Can we commit to bringing dignity to our fellow man, the destitute

Monday, October 08, 2018

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Dear Editor,

It ought to be a concern of all of us that more and more of our fellow citizens are falling through the social safety net and are ending up on the streets in various capacities.

There is a proliferation of illegal “robot” taxis. These are unlicensed passenger vehicles being operated by individuals who, in many instances, are out of a job and have turned to the use of their main asset, the motor car, in order to earn badly needed funds for members of their families and themselves.

Being not licensed for public passenger purposes there is no insurance coverage provided for those taking these vehicles as passengers. However, citizens take them in an effort to go about their business because of a lack of proper public transportation, especially in the rural areas.

Then there are many itinerant vendors along the streets at busy intersections, especially at traffic lights in the towns. These vendors peddle all sorts of items, including food items, and some can be very aggressive at times.

There are also windscreen wipers at several intersections in urban areas. These are young men, many of whom are rude and aggressive. They are particularly aggressive towards female motorists, who they believe they can do anything to and get away with it. From time to time the police will act to remove these aggressive individuals; however, it is not long before they return.

There are also beggars along our streets, mainly at intersections. Some of these beggars look like healthy, strong individuals who should be able to find a job for themselves rather than becoming professional beggars. Yes, there are professional beggars. These are the people who craftily act like they are disabled, like they are mentally retarded, visually challenged, or like they are destitute, when in fact by the end of the day they repair to their communities and become normal once more, buying a drink in the bar, playing games on the street side, or just going about their lives like any working person.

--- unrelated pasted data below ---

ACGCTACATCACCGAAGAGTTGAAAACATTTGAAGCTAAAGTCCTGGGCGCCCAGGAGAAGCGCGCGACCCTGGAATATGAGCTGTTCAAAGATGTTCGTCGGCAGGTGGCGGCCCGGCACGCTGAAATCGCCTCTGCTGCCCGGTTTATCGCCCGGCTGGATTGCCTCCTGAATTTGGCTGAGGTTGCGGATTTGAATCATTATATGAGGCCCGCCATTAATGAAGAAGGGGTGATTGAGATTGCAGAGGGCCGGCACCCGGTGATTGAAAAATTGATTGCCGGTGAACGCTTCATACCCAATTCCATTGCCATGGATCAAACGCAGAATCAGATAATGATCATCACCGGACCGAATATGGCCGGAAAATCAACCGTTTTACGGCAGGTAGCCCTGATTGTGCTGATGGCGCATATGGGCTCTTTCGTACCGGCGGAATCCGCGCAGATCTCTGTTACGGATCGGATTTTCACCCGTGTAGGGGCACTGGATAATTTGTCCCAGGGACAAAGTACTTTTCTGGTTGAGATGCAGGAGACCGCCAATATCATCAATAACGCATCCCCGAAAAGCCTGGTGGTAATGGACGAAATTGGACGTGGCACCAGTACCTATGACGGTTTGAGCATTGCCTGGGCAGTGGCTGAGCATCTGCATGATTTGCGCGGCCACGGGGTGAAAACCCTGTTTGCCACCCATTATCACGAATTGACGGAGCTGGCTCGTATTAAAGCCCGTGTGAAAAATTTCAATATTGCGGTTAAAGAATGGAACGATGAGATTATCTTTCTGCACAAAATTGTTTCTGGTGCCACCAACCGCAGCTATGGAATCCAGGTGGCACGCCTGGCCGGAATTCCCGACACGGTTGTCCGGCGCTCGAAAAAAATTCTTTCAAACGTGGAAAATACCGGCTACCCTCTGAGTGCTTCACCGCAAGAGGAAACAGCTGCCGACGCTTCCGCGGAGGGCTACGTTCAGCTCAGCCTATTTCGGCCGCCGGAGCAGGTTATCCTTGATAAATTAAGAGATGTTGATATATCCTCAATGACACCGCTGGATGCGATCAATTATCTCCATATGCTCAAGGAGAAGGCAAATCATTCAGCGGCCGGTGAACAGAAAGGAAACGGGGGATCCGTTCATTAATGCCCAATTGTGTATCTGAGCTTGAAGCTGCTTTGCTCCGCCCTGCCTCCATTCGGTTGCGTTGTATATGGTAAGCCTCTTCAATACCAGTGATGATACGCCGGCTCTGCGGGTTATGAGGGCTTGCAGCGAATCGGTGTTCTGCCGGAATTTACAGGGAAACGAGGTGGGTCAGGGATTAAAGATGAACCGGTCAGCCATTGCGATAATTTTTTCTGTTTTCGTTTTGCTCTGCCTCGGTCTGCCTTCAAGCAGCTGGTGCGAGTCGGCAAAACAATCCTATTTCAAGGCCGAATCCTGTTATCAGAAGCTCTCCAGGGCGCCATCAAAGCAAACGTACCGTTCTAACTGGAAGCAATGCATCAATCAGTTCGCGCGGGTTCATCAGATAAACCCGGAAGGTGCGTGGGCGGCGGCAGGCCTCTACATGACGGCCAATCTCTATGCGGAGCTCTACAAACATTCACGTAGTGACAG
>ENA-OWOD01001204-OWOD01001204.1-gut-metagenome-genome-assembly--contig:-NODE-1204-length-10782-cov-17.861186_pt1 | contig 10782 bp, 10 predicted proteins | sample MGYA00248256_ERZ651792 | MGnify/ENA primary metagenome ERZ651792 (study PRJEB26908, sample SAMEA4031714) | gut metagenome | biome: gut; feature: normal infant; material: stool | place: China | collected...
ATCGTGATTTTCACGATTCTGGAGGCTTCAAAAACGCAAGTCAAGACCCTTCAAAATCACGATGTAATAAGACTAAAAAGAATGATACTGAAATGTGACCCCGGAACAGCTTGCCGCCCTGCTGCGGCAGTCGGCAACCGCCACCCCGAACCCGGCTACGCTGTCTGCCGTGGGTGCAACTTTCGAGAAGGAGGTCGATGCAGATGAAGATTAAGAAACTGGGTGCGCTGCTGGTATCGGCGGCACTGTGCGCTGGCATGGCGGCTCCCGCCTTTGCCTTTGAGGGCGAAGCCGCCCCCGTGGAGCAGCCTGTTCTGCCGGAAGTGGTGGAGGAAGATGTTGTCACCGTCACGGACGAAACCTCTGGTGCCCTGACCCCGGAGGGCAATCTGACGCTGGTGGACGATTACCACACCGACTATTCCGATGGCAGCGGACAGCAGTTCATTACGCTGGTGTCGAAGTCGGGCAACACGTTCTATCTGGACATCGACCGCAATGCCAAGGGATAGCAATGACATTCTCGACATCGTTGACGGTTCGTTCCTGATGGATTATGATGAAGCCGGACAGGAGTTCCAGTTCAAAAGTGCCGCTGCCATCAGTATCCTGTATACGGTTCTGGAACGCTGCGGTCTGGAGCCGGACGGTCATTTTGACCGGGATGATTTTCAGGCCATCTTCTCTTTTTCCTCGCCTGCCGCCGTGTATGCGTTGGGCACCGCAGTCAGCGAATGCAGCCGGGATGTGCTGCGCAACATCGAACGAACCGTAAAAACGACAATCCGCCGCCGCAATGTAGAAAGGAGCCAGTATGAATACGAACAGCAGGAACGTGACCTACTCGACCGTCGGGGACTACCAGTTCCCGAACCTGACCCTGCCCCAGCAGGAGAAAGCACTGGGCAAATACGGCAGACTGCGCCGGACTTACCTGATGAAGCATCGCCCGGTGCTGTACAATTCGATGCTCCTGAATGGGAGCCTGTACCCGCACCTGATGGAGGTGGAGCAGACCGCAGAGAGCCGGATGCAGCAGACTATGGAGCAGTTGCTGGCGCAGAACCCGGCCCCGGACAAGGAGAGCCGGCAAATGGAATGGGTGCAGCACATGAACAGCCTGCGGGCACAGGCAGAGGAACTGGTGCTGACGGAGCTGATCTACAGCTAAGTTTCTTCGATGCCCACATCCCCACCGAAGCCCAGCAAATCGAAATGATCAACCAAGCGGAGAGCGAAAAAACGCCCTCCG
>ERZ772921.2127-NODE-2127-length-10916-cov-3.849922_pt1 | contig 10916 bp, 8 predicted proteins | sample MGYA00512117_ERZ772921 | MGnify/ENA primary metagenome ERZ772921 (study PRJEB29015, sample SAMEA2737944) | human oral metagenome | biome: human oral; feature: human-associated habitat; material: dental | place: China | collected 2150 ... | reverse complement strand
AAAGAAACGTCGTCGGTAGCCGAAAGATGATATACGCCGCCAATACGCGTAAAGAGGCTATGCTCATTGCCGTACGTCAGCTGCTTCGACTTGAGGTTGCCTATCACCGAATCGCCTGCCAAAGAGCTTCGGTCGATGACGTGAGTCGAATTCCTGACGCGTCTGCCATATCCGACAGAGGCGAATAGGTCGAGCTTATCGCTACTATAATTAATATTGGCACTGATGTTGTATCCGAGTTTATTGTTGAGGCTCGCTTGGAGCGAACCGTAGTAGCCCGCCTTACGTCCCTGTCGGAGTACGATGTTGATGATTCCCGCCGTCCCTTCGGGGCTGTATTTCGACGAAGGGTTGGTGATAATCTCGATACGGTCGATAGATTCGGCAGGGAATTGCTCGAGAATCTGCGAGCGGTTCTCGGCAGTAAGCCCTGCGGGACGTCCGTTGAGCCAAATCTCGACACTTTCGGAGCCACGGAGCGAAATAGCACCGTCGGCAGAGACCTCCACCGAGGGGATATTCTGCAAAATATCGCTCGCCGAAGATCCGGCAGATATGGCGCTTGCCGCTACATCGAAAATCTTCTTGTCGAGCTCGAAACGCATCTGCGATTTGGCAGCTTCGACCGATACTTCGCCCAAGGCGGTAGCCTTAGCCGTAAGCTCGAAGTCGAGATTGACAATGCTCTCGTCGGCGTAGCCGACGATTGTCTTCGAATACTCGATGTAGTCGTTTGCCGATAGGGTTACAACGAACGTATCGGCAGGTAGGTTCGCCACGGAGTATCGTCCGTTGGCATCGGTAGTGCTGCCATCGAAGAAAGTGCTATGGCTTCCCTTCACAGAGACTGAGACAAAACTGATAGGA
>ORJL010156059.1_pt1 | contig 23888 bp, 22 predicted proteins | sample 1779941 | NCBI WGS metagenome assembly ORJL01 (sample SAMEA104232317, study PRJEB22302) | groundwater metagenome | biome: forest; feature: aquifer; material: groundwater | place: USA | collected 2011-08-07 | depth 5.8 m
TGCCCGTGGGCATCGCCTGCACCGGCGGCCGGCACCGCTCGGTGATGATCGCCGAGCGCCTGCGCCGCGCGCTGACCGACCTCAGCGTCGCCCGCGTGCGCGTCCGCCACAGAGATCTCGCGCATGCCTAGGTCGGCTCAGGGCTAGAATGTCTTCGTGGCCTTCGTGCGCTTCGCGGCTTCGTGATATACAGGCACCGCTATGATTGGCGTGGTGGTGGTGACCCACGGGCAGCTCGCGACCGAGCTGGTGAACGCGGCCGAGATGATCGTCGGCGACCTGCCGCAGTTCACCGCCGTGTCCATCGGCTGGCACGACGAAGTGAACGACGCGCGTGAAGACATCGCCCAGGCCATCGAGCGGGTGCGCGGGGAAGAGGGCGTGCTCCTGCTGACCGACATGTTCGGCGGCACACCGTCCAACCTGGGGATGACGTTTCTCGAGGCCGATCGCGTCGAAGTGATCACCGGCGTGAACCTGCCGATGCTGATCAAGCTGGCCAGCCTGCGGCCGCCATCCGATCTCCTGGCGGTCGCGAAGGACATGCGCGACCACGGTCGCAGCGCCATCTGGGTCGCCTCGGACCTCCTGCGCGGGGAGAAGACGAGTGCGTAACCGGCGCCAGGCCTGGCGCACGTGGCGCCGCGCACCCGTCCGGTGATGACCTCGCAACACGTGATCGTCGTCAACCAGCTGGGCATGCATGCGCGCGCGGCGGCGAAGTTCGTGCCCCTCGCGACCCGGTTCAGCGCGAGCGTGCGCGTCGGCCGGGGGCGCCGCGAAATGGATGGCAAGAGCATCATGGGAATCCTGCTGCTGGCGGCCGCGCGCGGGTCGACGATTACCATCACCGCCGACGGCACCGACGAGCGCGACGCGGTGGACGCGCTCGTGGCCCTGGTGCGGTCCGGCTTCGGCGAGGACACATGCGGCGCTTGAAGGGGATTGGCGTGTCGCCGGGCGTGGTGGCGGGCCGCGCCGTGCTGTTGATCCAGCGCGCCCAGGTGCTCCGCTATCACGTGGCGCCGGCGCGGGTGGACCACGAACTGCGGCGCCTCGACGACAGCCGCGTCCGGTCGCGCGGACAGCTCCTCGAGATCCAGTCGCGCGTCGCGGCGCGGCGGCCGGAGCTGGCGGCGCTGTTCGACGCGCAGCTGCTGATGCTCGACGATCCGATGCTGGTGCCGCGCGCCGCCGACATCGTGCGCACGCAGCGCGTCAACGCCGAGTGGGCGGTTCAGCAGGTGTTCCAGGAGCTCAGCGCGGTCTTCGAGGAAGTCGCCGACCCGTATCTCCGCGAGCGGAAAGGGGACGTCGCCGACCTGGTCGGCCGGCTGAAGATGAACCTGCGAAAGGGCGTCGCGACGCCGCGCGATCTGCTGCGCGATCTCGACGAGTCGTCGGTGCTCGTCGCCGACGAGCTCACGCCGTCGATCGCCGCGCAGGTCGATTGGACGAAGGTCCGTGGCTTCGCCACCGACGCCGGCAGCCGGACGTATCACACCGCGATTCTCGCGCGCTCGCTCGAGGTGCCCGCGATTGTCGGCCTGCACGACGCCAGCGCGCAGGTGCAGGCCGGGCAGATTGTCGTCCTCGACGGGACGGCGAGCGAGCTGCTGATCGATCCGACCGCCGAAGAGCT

There are, however, people who are genuinely impoverished and have ended up on the street because they have nowhere else to live. Some sleep on shop piazzas, some sleep on the sidewalk, some in gullies, and some in public parks. Younger Jamaicans have now become accustomed to “street people”, that is to say peoples who live on the street. However, there was a time when our country was never so cold, distant and insensitive to the suffering of the less fortunate citizens. Several of the street people are in desperate need of care and assistance.

It is a distressful experience each day walking to the Supreme Court and Court of Appeal on King Street in Kingston and passing several street people in the most terrible condition that no human being should exist in. In some instances, as we pass these street people the stench of decaying flesh assaults our nostrils telling us very forcibly how unsanitary and unhealthy the condition these citizens are in.

The country, and in particular young people, is in a sense being made accustomed to the several desperate street people, and it is now almost accepted that this is how Jamaica, land we love, should be, but it should not be accepted. Our Government, over the years, has comprised men and women who have expressed a commitment to and a belief in Christian principles. Why then have they not maintained their duty to be their brothers' keeper? Can we convince the Government to make a commitment to rescue our citizens on the streets who are unkempt, un-bathed, semi-clothed, smelly, hungry, and often eating from garbage containers? Can we convince the churches, especially those with the magnificent buildings all over Jamaica, to make a collective commitment to demand that the Government joins them in rescuing our fellow citizens from the streets? Can we get a commitment from the political Opposition to join the Government in a non-partisan effort and bring human dignity to our fellow man and rescue our citizens who are destitute, and thereby take the shame out of our eyes?

Linton P Gordon

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